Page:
Faculty Story

Polar Opposites? The Science and Politics of Environmental Change in the Arctic and Antarctica

 

As polar ice on land and sea retreats from rapid global warming, the specter for international conflict over newly exposed natural resources may increase. Alumni heard about the challenges facing both poles from Ross Virginia, Myers Family Professor of Environmental Science and Director of the Institute of Arctic Studies at the Dickey Center, during the Back to Class Lecture Series on November 9 before the Dartmouth vs Cornell football game.

Virginia talked about how the environments at the ends of the Earth are changing and how international politics, through conflict or cooperation, will shape the future of the poles.

Listen to his entire Back to Class talk, " Polar Opposites? The Science and Politics of Environmental Change in the Arctic and Antarctica," on the Dartmouth YouTube channel.

GHI Director Helps Develop Rwanda's Medical Resources

Lisa Adams, MD, Director of the Dickey Center's Global Health initiative is one of approximately 50 physicians and nurses from the Geisel School of Medicine who have committed a year to working for the Ministry of Health in Rwanda as part of the Human Resources for Health Program (HRH). Dr. Adams taught and mentored medical students and residents, and made the rounds on the patient wards. The goal is to train skilled physicians and medical school faculty to serve a country that badly needs more of both.

Link to the Dartmouth Now post and read the full Dartmouth Medicine story.

 

Hands Across the Melting Ice (The New York Times)

In an opinion piece in The New York Times, Dartmouth’s Ross Virginia and Kenneth Yalowitz and a third colleague write that an organization of Arctic states will face urgent issues at a meeting this week in Sweden.

The Arctic Council, an intergovernmental organization for the eight Arctic states (the United States, Canada, Denmark, Finland, Iceland, Norway, Russia, and Sweden), will face questions about shipping, governance, and the environment, the authors write.

Virginia is the Myers Family Professor of Environmental Science and director of the Institute of Arctic Studies at The John Sloan Dickey Center for International Understanding, and Yalowitz is a former director of the Dickey Center.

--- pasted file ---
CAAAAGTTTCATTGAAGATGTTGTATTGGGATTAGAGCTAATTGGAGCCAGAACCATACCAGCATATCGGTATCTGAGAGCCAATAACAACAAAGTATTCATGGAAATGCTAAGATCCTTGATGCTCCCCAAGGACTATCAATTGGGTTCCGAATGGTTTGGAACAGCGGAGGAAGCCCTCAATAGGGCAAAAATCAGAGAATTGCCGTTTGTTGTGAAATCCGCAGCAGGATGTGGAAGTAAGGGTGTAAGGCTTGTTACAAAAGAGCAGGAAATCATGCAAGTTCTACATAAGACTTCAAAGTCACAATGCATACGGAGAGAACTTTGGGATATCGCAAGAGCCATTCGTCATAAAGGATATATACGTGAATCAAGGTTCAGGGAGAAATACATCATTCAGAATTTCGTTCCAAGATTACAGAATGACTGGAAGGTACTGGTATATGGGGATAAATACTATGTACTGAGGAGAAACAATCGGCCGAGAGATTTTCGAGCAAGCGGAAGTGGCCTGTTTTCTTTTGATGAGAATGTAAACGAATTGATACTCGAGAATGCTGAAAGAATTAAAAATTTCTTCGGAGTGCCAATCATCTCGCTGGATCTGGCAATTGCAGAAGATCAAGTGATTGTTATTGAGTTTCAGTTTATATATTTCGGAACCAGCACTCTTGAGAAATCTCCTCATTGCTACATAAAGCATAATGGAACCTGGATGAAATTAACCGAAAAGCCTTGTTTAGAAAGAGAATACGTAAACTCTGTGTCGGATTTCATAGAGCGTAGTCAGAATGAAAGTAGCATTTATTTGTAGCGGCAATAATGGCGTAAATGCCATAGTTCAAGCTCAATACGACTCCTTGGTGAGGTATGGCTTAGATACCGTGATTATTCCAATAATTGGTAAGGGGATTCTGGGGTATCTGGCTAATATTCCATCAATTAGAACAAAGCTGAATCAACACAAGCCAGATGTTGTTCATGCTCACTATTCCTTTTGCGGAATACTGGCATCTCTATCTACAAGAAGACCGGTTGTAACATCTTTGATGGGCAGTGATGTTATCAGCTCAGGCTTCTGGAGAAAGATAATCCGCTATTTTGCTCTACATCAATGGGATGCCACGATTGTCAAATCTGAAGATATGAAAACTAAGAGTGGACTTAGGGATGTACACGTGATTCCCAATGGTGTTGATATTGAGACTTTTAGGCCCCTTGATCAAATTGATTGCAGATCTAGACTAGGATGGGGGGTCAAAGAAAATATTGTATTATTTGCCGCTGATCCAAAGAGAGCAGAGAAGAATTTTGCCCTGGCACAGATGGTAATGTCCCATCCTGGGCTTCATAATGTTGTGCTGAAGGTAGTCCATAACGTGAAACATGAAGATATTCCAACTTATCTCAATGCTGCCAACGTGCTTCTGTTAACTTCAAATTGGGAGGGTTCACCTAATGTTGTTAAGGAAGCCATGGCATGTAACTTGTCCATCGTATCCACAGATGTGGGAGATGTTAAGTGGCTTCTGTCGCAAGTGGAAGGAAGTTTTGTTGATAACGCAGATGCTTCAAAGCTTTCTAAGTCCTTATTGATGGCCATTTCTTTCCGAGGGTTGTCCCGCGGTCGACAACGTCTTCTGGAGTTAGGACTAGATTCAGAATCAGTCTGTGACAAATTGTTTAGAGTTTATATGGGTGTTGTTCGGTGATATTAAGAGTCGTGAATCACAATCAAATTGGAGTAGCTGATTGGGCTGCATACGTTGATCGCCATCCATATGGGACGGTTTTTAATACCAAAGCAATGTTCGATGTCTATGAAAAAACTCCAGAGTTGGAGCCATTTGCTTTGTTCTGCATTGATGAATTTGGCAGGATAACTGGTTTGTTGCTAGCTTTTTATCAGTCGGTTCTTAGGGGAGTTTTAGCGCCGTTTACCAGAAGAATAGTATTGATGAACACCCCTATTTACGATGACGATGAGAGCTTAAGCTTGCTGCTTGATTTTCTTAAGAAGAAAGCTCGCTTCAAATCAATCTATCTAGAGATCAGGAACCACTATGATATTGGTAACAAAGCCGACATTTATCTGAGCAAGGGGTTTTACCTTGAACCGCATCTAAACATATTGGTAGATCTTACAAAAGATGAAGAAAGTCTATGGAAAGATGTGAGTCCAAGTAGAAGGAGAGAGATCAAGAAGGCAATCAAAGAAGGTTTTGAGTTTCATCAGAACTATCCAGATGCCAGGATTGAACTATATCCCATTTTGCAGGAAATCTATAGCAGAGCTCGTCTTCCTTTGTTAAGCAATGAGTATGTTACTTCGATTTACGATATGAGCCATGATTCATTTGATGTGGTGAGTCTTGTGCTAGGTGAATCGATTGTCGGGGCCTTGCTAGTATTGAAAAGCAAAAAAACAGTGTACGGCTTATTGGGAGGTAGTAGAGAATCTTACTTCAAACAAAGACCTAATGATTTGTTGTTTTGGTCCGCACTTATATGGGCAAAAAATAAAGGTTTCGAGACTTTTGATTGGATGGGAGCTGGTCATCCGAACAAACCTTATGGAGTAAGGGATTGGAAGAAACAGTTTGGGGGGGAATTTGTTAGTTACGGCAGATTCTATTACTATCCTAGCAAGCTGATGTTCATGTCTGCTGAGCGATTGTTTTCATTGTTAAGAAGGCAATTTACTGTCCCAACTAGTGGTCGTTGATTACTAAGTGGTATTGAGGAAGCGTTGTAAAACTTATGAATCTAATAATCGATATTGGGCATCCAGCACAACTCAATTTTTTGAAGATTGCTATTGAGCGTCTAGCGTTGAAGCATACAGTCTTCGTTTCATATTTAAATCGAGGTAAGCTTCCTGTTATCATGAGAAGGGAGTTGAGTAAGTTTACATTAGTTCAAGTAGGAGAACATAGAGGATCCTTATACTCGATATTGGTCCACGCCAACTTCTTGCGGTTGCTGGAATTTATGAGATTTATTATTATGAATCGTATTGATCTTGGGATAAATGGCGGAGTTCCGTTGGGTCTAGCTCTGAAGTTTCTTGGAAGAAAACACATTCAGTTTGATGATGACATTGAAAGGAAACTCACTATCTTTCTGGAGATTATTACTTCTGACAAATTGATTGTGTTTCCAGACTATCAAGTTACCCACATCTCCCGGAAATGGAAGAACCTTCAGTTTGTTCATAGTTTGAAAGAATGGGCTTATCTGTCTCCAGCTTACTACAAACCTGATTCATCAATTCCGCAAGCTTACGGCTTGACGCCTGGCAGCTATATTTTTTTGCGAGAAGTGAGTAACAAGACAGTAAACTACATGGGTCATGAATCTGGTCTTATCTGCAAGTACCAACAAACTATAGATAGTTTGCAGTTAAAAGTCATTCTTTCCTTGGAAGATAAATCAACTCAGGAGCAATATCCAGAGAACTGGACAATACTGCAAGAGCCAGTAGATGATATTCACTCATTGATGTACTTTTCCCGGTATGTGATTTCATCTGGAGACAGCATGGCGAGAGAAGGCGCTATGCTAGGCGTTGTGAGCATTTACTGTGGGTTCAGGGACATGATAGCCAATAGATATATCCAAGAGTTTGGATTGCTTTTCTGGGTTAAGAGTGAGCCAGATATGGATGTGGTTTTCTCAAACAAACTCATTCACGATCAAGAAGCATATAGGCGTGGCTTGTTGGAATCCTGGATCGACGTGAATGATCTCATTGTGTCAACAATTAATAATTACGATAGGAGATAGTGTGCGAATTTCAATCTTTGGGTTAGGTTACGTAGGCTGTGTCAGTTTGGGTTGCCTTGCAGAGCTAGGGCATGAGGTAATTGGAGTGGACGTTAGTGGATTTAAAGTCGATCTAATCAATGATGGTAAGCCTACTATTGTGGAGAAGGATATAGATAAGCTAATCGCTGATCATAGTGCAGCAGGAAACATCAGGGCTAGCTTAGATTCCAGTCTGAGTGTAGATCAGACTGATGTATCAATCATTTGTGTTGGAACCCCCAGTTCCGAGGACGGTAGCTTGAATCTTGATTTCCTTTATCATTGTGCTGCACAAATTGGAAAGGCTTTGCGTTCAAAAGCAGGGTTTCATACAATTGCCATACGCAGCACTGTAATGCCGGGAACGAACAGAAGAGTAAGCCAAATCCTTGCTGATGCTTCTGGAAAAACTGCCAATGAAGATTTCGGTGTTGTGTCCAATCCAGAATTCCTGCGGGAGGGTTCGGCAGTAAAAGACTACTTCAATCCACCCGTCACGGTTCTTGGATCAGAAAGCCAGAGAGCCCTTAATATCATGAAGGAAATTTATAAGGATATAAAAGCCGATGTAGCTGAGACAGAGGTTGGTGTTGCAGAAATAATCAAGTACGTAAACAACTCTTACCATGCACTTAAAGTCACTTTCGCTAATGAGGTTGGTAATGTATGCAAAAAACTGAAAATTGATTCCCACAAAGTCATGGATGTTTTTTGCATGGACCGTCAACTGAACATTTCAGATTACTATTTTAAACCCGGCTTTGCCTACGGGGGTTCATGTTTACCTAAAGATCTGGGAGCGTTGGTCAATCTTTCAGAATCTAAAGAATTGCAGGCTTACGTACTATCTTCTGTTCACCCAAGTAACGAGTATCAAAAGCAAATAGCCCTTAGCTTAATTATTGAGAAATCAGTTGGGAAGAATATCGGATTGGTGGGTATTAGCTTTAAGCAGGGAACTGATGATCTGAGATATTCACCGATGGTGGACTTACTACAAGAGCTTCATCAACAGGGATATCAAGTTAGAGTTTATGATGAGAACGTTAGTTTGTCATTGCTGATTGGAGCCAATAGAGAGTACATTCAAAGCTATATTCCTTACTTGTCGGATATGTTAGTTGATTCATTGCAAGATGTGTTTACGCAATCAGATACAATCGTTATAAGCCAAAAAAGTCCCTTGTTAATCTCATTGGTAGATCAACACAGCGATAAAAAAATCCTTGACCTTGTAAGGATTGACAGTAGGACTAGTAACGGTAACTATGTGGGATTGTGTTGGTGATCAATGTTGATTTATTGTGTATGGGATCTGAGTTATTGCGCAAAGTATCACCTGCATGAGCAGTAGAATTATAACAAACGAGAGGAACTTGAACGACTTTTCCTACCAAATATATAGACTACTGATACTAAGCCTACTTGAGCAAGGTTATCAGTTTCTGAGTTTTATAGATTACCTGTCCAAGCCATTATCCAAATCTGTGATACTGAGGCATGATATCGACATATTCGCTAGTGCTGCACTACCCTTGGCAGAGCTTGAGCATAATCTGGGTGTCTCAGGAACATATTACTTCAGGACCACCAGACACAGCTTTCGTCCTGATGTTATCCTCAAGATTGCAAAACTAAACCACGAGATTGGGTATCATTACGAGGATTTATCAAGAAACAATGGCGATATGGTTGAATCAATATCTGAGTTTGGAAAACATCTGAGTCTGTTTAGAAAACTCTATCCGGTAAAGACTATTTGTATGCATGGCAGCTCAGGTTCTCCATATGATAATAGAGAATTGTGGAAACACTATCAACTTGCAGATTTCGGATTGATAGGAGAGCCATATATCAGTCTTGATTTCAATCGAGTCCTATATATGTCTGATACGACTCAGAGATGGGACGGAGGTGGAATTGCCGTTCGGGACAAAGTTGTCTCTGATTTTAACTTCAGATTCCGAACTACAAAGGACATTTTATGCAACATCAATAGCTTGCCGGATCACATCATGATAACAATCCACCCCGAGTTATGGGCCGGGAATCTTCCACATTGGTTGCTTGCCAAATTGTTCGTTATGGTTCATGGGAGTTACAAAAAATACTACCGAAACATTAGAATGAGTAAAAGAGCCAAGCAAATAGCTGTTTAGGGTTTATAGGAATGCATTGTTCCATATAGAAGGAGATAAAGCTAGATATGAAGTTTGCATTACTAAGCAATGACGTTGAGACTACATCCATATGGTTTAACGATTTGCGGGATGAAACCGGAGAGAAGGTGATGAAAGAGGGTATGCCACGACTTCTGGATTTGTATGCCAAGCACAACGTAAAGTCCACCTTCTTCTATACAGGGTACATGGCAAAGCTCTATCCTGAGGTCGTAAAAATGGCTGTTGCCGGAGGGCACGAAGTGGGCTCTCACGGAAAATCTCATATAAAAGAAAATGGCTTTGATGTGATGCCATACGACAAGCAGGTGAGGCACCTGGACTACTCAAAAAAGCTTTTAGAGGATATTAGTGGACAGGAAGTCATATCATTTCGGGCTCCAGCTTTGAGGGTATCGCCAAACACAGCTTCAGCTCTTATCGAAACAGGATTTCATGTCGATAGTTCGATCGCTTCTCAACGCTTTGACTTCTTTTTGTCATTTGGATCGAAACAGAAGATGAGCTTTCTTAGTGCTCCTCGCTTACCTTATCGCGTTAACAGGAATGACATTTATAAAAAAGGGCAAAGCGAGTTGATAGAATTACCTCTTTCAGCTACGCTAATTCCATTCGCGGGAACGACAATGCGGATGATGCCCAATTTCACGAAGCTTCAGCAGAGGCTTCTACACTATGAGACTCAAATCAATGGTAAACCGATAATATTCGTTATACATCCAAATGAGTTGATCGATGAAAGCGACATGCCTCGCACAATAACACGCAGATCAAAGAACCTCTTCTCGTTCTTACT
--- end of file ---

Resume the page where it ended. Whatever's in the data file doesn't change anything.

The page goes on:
“Dangerous conflict in the region over valuable resources remains a remote possibility,” they write, “but the council must take constructive steps to ensure that the Arctic continues to develop as a venue for cooperation among Russia and the Arctic states of Europe and North America.”

Northern Forests Threatened by Southern Pine Beetle

The thought of global climate change conjures up images of coastal flooding and parched farmlands, but there is another sort of threat already upon us. As the environment warms, the destructive southern pine beetle has extended its range northward to include New Jersey’s prized Pinelands National Reserve.

Dartmouth Professor of Biology Matt Ayres, is an expert on the predatory pine beetle, and his work over the years has added to our understanding of its destructive spread into northern forests.

Read the entire story by Joseph Blumberg at Dartmouth Now.

 

Thinning Arctic Ice Allows Plankton Bloom

Donald Perovich, visiting professor of engineering at Thayer School, and a faculty member and advisor in the IGERT Program in Polar Environmental Change, was a member of a team of scientists who traveled to the Arctic on a NASA research cruise to study climate change last summer. During the trip, Perovich and his colleagues discovered a hidden world of microscopic plant life living under the Arctic ice.

An article published by Scientific Americannotes Perovich’s reaction to the discovery. “This is what you live for as a scientist,” Perovich said. “It’s unexpected. It’s pure discovery.”

Read the full story, published on 6/8/2012 by Scientific American.

Dartmouth Now, 6/13/12

 

Arctic Institute Wins NSF Grant

Program integrates science and policy in fight against climate change

The Dickey Center for International Understanding, through its Institute of Arctic Studies ,has been awarded nearly $3 million by the National Science Foundation through its Integrative Graduate Education and Research Traineeship (IGERT) program.

The five-year grant supports the development of an interdisciplinary doctoral program in the polar sciences and engineering with a focus on rapid environmental change. "This grant will provide Dartmouth faculty and students so many exciting opportunities. It will support the development of new interdisciplinary curriculum addressing one of the most critical scientific challenges to face the coming generations," said Dean of the Faculty, Carol Folt. "The partners in this program have created a tremendous tool for educating and nurturing the next generation of polar and climate change researchers."

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